Day 17: Acrobats and Puzzles

If you want to see some live acrobat performances, the Circus Center’s most talented students will be performing in two different shows in June.

Kids are welcome, and you can get tickets and information here.

Today I met up with one of those good friends you can learn a lot from. Dave Litwin is an acrobat (you expected that) and an inventor (you might have guessed that too), but his serious superpower is this: He finds solutions, very very quickly.

This wiseguy can solve a Rubik’s Cube in under a minute while carrying on a conversation, and less than 30 seconds if he’s Focused. Last year, he started teaching me how to solve them. I’m not fast, but he’s working on me.


This is a small part of Dave’s collection

He also invents puzzles, and builds them at the TechShop. You can actually order a handmade puzzle from him. After lunch, he showed me a prototype of a new one he’s working on.

In 1991, Dave and I built a computer together, but that’s another story.

Random assertion: Focus (with a capital “F”), is a gift which allows a person to dedicate every breath and motion to a single task. It can be used to accomplish astounding things, but carefully. As with any tool, it wants to rule the user.

Steganographic data: 1876/3.2

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Day 4: The Biggest Logic Puzzle Ever

Ben & Jerry’s in Berkeley on the west side of campus gives free WiFi access with any purchase. I like to think of it the other way around, as $3 WiFi access which comes with a big free cone of chocolate ice cream.

…so I sat in the ice cream shop with a Skype headset and called the muse in Hong Kong. Her “assignment” goes well, and after a quick change from brunette to redhead (with a new passport to match), she’s off to Taipei today before anyone notices the diamonds are missing. I get her back in 2.7 days, and I can’t wait.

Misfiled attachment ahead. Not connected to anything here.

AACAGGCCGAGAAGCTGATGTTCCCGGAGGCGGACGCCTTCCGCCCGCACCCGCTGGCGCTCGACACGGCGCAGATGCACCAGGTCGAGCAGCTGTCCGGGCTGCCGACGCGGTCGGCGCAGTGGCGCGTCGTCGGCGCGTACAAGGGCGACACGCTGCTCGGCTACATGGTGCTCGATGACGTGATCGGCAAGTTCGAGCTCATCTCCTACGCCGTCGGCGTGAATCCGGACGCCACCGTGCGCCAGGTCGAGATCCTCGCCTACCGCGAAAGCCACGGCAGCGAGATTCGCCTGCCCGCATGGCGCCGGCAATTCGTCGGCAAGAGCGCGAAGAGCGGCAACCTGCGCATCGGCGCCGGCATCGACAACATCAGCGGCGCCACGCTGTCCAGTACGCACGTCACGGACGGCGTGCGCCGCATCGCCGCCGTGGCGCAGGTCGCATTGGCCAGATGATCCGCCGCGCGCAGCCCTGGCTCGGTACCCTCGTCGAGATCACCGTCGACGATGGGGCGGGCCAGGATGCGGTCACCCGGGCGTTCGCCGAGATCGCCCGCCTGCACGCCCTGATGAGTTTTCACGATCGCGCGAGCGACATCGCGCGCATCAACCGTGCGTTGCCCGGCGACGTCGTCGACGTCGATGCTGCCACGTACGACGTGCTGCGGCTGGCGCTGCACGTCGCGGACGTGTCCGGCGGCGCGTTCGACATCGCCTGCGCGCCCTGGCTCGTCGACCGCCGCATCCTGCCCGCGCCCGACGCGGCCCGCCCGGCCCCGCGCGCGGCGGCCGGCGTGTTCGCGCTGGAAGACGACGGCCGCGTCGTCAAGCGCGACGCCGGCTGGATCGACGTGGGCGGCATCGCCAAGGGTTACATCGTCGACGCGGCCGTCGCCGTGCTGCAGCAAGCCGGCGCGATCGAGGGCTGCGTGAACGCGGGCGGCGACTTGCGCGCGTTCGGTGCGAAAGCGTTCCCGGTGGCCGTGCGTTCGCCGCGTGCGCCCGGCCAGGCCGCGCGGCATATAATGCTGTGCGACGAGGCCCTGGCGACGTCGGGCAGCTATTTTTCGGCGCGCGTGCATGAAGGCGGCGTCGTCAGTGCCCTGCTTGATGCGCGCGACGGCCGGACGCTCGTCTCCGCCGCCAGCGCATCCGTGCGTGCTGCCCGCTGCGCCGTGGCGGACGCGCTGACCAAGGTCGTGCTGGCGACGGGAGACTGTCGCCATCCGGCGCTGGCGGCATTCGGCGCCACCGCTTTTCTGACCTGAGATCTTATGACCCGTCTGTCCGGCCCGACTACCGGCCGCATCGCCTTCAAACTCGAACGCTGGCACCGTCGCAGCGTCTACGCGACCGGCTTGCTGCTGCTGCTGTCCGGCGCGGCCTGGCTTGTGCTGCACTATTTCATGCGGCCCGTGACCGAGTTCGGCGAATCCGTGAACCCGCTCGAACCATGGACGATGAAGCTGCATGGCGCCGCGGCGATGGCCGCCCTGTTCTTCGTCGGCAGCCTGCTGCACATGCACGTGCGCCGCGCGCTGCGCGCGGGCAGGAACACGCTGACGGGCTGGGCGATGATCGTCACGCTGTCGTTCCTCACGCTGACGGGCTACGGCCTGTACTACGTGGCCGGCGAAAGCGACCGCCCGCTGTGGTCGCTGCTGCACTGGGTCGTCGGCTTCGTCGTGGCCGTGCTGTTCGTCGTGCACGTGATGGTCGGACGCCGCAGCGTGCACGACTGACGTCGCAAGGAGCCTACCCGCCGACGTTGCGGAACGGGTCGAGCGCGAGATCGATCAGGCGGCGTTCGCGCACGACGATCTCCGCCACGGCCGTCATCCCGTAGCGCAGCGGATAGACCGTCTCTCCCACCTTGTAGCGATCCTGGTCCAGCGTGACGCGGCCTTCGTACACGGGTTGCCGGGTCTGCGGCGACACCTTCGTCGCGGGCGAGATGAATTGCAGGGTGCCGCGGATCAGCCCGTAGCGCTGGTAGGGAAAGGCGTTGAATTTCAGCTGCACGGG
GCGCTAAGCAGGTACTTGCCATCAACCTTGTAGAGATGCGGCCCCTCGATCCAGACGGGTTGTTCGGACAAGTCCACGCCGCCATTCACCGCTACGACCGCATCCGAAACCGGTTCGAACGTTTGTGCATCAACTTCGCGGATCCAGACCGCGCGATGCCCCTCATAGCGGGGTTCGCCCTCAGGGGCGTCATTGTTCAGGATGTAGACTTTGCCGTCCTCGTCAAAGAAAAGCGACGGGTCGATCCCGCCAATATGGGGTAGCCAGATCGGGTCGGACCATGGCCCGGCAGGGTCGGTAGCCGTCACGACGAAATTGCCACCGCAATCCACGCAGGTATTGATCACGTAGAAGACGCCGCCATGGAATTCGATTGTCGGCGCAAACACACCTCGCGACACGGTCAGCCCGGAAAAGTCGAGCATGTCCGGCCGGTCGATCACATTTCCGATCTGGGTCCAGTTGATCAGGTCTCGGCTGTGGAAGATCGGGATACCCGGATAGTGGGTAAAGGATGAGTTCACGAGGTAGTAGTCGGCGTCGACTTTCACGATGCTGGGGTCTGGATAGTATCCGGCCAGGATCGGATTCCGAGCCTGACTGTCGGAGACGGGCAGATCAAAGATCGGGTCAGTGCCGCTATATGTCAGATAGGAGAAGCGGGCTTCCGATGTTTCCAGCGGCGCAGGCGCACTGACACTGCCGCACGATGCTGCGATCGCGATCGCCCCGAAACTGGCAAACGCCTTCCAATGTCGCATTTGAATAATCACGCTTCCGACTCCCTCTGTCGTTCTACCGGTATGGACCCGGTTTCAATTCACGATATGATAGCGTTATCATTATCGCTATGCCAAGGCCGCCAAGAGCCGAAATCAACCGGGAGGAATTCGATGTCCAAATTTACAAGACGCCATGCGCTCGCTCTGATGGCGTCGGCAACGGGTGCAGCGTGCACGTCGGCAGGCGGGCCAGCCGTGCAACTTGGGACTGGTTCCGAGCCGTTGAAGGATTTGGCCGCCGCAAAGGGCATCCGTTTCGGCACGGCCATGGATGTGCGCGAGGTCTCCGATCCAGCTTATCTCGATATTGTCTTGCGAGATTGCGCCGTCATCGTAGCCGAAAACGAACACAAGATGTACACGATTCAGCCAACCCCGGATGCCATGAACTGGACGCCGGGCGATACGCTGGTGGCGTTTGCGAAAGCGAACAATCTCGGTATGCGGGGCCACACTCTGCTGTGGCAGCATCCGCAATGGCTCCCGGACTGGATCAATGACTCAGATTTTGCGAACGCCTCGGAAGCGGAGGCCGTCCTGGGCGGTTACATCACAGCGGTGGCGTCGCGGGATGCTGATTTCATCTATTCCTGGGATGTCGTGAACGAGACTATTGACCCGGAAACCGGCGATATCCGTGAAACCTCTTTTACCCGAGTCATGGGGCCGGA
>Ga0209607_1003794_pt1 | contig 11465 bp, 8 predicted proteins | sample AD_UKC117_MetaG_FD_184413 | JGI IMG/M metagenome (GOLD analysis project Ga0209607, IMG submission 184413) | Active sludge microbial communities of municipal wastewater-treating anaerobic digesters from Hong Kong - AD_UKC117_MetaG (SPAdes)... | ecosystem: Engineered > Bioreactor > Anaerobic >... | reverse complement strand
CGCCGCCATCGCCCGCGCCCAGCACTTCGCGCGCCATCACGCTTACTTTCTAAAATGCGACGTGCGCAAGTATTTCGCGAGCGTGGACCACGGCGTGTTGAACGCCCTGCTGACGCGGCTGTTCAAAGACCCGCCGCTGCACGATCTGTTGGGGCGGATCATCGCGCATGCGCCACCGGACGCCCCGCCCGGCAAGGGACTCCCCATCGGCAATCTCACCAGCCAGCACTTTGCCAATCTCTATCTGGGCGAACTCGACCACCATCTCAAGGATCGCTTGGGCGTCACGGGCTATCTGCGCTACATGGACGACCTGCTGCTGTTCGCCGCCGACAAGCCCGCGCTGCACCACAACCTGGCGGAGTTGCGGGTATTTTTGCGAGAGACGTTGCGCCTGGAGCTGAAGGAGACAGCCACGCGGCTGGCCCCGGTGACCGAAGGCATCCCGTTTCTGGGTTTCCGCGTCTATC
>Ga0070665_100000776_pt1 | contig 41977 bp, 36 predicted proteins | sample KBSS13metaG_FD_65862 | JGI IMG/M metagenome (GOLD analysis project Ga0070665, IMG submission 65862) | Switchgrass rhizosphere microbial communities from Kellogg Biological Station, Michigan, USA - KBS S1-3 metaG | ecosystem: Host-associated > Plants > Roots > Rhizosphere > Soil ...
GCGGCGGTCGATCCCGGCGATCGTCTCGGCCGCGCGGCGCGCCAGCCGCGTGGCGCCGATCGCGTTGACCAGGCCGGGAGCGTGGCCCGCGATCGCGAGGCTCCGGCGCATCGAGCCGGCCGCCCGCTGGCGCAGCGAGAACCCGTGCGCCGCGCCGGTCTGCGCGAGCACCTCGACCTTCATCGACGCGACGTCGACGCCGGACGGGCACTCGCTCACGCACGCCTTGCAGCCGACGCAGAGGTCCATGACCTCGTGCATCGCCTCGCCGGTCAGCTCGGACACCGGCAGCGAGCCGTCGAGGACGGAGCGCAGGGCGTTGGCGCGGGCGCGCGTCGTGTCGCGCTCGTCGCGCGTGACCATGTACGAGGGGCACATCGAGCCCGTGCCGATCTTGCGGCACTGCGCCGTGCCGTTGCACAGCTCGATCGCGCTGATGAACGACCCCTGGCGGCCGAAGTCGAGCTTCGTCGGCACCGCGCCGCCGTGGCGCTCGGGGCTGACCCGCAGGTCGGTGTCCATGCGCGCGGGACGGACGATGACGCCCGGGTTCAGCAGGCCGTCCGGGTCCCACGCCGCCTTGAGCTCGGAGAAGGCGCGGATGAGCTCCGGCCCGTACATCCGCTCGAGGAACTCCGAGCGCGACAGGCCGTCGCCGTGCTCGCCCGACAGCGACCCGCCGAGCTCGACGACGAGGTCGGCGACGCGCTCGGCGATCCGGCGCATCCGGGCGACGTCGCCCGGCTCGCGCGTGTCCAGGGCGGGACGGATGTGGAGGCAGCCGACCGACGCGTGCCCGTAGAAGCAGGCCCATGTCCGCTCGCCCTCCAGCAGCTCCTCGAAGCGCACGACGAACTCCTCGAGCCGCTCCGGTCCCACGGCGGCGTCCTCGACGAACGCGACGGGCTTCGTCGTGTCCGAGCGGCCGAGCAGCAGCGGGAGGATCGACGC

(I tried to keep this post super-short, honest. I failed again.)

If you enjoy mind-bending puzzles, I recommend this book by Julian Brown as an intro to Quantum Computation. It’s written for interested readers, not math geeks.

In January 2000, my casual interest in this subject “clicked over” without warning, and became a hobby (in this case, the line between “hobby” and “obsession” is not well-defined).

Here’s why QC is cool:

On the U.C. Berkeley campus…

..in what’s called the Hearst Mining Building, on the very top floor (see the door up there?)…

…is what some people would call a nice bright attic with a comfy lounge and a small kitchen.

This, and the offices and computers and people and ideas it contains, is Berkeley Quantum Information & Computation Center (BQIC). In May of 2004, I skipped out of work for a few hours to attend the ribbon-cutting and dedication of this facility.

BQIC is another one of those places you won’t see unless you’re looking for it.

Today at BQIC, there’s a guest lecturer. Dr. John Yard from Los Alamos National Laboratory came to give a seminar on his recent work. By “recent”, I mean that he was presenting stuff he literally just finished last week, and it hasn’t even been published yet. There were about ten of us in the audience, which was awesome.

There’s a lot of the presentation I couldn’t keep up with (I just relax and write it down so I can stare at it later until it means something), but the conclusion is a shocker.

Here’s the gist: Imagine you’re trying to send a coded message to someone, but your transmitters don’t work at all, so the amount of information they can transmit is actually zero. By combining a few of the transmitters, you can create a code which allows the information to be transmitted anyway, and even keep it secure. (That’s a poor summary, but there it is.)

Afterward, I went to Christine and Shannon’s place. Once in a while, they invite a bunch of inventor-types and business-types to their place for an awesome dinner. It’s sort of like setting up a heap of kindling and then banging rocks together to make sparks.

Random assertion: If you think you’ve missed the golden age of invention and discovery, that it’s all been done and found, remember that your parents and grandparents thought the same thing, when they were your age.

Steganographic data: 1870/5.9